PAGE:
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With Aaron Gordon coming to Denver, the Nuggets are turning their Big 3 into a Core 4

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The best move the Nuggets could make

Denver Nuggets v Orlando Magic Photo by Fernando Medina/NBAE via Getty Images

The Denver Nuggets knew they needed to pivot when Jerami Grant blindsided them this offseason.

All indications from Denver and around the league were that Grant would be coming back on a long term contract, sliding into the starting power forward with Michael Porter Jr. finally assuming a role at starting small forward. The Nuggets knew the direction their team needed to go to optimize their championship window by surrounding Jamal Murray and Nikola Jokić with long, athletic forwards that possessed shooting, a versatile skill set, and defensive upside.

When Grant decided to go to the Detroit Pistons, that threw a wrench in their ready made plans. Very few players in the NBA have the versatility necessary to do what Grant would be asked to do in Denver’s starting lineup, defending some of the top forwards in the NBA while also playing a supporting role offensively.

Aaron Gordon fills that void.

Playing for the Orlando Magic for the better part of seven seasons, Gordon has been under-appreciated and underrated as his skills have improved. The numbers are fine, with Gordon averaging 14.7 points, 6.6 rebounds, and 4.2 assists in 25 games played this season. The shooting percentages are okay, with Gordon shooting just 47.5% on twos and 37.5% on threes this season.

What really stands out is the situation. This season, the five players Gordon shared the floor with most commonly were Nikola Vucevic, Dwayne Bacon, Evan Fournier, Terrence Ross, and Khem Birch. That’s before we get to Cole Anthony, James Ennis, and Gary Clark (coming to the Nuggets in the trade). The Magic struggled to surround Gordon with ideal pieces to maximize his talent. They never paired him with an elite playmaker. They never surrounded him with elite shooting. They barely let him play his natural position of power forward.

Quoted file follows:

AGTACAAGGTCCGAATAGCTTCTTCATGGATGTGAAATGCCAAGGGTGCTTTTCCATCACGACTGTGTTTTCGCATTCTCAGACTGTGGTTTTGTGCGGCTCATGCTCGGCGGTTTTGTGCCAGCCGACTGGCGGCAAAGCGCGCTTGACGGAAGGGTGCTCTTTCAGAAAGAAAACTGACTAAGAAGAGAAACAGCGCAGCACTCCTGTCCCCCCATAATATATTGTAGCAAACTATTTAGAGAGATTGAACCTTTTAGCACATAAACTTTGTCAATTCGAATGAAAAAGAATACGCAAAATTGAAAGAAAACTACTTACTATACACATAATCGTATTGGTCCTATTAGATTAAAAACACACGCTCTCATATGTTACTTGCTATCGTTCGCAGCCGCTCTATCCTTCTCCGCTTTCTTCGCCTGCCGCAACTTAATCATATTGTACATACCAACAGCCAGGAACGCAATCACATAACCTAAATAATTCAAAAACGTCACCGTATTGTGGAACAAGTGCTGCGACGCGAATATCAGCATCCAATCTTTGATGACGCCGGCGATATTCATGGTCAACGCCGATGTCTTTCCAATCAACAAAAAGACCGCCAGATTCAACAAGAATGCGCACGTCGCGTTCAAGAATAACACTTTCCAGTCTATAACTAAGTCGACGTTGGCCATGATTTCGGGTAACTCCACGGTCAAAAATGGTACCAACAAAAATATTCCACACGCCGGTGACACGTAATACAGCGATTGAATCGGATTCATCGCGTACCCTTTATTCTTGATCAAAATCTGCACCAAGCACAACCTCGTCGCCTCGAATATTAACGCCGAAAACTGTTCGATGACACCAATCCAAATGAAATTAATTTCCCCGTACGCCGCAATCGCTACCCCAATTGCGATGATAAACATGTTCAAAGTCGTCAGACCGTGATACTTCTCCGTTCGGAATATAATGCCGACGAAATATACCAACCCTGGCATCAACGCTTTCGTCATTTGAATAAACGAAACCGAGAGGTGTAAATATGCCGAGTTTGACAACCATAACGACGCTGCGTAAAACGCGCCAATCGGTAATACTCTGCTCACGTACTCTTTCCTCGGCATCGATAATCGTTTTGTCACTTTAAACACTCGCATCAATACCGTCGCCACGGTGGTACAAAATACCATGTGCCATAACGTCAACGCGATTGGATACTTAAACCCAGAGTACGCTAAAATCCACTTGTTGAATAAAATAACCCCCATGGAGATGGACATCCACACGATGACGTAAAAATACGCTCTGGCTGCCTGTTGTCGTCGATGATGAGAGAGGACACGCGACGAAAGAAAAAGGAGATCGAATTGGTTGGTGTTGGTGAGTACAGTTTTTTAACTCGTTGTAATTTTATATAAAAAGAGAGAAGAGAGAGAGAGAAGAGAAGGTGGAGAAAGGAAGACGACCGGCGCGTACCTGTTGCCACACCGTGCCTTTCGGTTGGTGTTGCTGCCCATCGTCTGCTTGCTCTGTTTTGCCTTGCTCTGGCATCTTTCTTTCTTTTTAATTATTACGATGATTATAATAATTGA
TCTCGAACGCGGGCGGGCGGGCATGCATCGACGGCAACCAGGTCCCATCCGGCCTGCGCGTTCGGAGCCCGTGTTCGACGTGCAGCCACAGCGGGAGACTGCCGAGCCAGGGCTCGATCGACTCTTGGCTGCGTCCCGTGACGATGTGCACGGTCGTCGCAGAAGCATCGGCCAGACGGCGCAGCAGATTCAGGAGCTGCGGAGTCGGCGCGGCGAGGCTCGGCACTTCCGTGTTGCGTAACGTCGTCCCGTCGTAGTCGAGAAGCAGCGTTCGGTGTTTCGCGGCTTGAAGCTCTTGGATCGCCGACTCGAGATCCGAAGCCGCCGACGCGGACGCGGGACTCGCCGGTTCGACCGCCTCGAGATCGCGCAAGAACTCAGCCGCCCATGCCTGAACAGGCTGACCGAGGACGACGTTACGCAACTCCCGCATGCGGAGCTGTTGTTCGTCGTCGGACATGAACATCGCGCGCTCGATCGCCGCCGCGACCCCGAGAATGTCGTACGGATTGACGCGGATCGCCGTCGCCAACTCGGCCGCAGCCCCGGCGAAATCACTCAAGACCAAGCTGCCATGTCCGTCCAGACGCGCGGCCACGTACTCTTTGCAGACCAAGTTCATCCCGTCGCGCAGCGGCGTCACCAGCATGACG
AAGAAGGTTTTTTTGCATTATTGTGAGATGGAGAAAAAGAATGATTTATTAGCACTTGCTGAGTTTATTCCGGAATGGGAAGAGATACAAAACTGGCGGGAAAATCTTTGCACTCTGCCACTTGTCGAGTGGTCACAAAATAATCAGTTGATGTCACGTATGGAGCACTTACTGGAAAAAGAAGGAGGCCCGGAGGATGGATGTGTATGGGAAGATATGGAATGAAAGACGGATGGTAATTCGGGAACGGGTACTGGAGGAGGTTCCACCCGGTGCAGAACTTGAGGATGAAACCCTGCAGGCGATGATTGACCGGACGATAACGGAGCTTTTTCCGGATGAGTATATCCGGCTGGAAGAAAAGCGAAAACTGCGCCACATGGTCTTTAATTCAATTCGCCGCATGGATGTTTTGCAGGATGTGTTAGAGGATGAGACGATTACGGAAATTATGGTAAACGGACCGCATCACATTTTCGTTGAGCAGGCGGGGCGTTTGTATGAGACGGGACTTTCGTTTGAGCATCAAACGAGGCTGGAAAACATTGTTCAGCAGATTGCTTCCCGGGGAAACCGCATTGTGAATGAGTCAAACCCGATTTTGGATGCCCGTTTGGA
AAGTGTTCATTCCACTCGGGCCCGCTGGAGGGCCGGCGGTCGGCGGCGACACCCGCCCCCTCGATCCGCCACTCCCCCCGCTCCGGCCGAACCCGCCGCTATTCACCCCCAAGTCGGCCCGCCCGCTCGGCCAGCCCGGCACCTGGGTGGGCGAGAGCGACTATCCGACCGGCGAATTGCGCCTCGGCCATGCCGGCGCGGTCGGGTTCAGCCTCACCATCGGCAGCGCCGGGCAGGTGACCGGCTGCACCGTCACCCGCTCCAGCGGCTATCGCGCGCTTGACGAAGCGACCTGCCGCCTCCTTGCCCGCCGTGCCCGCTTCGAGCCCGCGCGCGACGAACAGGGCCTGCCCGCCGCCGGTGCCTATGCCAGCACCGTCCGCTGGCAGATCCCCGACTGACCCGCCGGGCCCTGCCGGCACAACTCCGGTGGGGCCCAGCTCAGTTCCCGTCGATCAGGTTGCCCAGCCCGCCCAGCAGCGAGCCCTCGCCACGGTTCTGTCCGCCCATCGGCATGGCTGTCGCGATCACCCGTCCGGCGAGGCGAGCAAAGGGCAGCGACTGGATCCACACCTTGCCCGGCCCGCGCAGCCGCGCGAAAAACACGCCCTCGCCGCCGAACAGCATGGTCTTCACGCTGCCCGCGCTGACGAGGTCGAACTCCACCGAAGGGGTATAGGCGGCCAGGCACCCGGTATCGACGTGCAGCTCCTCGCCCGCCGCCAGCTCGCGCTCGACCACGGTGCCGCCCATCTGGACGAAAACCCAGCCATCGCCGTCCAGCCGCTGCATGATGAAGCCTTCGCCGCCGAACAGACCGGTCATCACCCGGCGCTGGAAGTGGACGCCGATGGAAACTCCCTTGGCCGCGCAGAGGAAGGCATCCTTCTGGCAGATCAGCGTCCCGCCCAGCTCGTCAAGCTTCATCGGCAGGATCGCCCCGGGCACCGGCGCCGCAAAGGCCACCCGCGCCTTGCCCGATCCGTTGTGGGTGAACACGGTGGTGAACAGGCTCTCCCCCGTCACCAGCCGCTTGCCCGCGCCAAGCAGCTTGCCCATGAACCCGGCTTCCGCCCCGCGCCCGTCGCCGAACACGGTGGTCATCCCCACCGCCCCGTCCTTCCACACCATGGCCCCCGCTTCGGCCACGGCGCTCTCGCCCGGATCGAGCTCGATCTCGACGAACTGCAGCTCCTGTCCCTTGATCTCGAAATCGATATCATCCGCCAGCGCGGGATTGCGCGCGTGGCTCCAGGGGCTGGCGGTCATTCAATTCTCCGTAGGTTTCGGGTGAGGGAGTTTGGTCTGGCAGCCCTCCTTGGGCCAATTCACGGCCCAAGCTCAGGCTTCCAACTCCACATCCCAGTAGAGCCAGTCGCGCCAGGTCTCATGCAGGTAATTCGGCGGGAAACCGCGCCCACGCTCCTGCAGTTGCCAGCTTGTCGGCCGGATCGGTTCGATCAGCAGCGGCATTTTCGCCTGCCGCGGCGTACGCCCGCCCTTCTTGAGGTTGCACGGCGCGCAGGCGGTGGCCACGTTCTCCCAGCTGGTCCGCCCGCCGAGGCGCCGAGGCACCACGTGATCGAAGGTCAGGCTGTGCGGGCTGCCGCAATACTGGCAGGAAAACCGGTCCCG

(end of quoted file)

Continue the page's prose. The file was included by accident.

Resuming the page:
The Nuggets will be able to do more for Gordon than the Magic ever could. With Nikola Jokić organizing the offense and Jamal Murray improving as a guard scorer/playmaker every day, Gordon will have easier shots coming his way than ever before. Duck-ins for a post entry from Jokić at the top of the key, kick-outs after Jokić-Murray two-man game, and flying through the lane while defenses stick close to Michael Porter Jr. as an outside shooter.

An underrated aspect of Gordon’s game: he’s a good playmaker. 4.2 assists per game ranks 15th in NBA among all qualified forwards. When the ball is in his hands, he’s a willing playmaker and will fit into Denver’s cutting and spacing offense like a glove.

More than that, Gordon is a great 1-on-1 defender. When he’s engaged, he’s one of the best players in the NBA at matching up with other great forwards. He moves his feet well, is strong enough to handle tough defensive assignments, and he can rebound the basketball. As the Nuggets look toward the playoffs, they know they will have to face the Los Angeles Lakers and/or Los Angeles Clippers at some point. Much like Grant last season, Gordon will be asked the impossible: match up with LeBron James, Anthony Davis, Kawhi Leonard, and Paul George in a playoff series. He won’t be perfect, but Gordon has a better chance than any Nugget on the roster to not be completely embarrassed in those situations. That matters, and there’s a butterfly effect for the rest of the defense too.

This is going to be a Core 4. The Nuggets are going to build their entire rotation around this group of Murray, Porter, Jokić, and now Aaron Gordon. With the versatility it has on both sides of the ball, the Nuggets are going to be really fun to watch. They’ve recovered nicely at the trade deadline with this addition and an upgrade at backup center over JaVale McGee. Now, this team has options going forward in their rotation. Michael Malone can mix and match lineups to find the best possible combinations. The best possible buttons to push.

The Nuggets are back to being a serious threat in the West. With a shaky start and some serious questions in the middle of their playoff rotation, it was reasonable to question Denver’s playoff ceiling. Now? Denver has the firepower and versatility to be a threat against anyone in the NBA. The Nuggets weren’t afraid of the Utah Jazz and Phoenix Suns before the trade deadline, and they certainly aren’t now. The Lakers and the Clippers were the teams Denver knew they had to game plan for, and now, they have. The addition of Gordon to a playoff rotation that will probably include Will Barton, PJ Dozier, Michael Porter Jr., and JaMychal Green at various wing positions gives Denver an anchor point for their defense. Murray and Jokić will handle the offensive responsibilities, and Gordon ties the defense together against many opponents.

It will take some time to build the chemistry, but by the playoffs, expect the Nuggets to be rolling again. I’m looking forward to the fireworks.